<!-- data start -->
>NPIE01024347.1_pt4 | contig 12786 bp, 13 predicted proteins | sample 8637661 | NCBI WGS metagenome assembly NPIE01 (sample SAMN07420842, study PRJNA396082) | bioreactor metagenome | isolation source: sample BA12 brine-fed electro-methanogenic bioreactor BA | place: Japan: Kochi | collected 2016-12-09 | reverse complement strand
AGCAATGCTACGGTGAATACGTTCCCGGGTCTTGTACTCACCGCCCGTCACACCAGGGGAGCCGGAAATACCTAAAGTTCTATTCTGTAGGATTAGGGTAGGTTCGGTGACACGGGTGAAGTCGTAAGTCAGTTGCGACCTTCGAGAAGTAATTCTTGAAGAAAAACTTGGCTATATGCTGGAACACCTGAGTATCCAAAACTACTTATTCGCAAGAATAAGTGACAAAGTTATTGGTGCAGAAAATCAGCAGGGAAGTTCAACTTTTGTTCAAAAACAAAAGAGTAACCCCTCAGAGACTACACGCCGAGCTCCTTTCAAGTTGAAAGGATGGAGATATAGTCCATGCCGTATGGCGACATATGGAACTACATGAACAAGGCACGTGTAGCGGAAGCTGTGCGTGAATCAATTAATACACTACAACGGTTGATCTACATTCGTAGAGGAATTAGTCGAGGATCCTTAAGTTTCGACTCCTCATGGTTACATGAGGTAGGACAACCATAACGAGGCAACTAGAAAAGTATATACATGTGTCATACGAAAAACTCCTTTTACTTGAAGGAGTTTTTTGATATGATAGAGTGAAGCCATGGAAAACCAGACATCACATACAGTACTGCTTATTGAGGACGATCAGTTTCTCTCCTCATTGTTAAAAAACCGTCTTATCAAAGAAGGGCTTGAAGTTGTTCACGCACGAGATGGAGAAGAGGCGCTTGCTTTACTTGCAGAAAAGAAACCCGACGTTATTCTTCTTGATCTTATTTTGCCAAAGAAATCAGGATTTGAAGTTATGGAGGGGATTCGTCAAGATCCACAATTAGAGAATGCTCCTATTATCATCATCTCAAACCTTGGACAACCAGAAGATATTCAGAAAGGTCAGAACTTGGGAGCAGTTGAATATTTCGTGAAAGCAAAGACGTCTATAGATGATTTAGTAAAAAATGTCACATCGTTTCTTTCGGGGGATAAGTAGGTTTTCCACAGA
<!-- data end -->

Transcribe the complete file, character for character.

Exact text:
>NPIE01024347.1_pt4 | contig 12786 bp, 13 predicted proteins | sample 8637661 | NCBI WGS metagenome assembly NPIE01 (sample SAMN07420842, study PRJNA396082) | bioreactor metagenome | isolation source: sample BA12 brine-fed electro-methanogenic bioreactor BA | place: Japan: Kochi | collected 2016-12-09 | reverse complement strand
AGCAATGCTACGGTGAATACGTTCCCGGGTCTTGTACTCACCGCCCGTCACACCAGGGGAGCCGGAAATACCTAAAGTTCTATTCTGTAGGATTAGGGTAGGTTCGGTGACACGGGTGAAGTCGTAAGTCAGTTGCGACCTTCGAGAAGTAATTCTTGAAGAAAAACTTGGCTATATGCTGGAACACCTGAGTATCCAAAACTACTTATTCGCAAGAATAAGTGACAAAGTTATTGGTGCAGAAAATCAGCAGGGAAGTTCAACTTTTGTTCAAAAACAAAAGAGTAACCCCTCAGAGACTACACGCCGAGCTCCTTTCAAGTTGAAAGGATGGAGATATAGTCCATGCCGTATGGCGACATATGGAACTACATGAACAAGGCACGTGTAGCGGAAGCTGTGCGTGAATCAATTAATACACTACAACGGTTGATCTACATTCGTAGAGGAATTAGTCGAGGATCCTTAAGTTTCGACTCCTCATGGTTACATGAGGTAGGACAACCATAACGAGGCAACTAGAAAAGTATATACATGTGTCATACGAAAAACTCCTTTTACTTGAAGGAGTTTTTTGATATGATAGAGTGAAGCCATGGAAAACCAGACATCACATACAGTACTGCTTATTGAGGACGATCAGTTTCTCTCCTCATTGTTAAAAAACCGTCTTATCAAAGAAGGGCTTGAAGTTGTTCACGCACGAGATGGAGAAGAGGCGCTTGCTTTACTTGCAGAAAAGAAACCCGACGTTATTCTTCTTGATCTTATTTTGCCAAAGAAATCAGGATTTGAAGTTATGGAGGGGATTCGTCAAGATCCACAATTAGAGAATGCTCCTATTATCATCATCTCAAACCTTGGACAACCAGAAGATATTCAGAAAGGTCAGAACTTGGGAGCAGTTGAATATTTCGTGAAAGCAAAGACGTCTATAGATGATTTAGTAAAAAATGTCACATCGTTTCTTTCGGGGGATAAGTAGGTTTTCCACAGA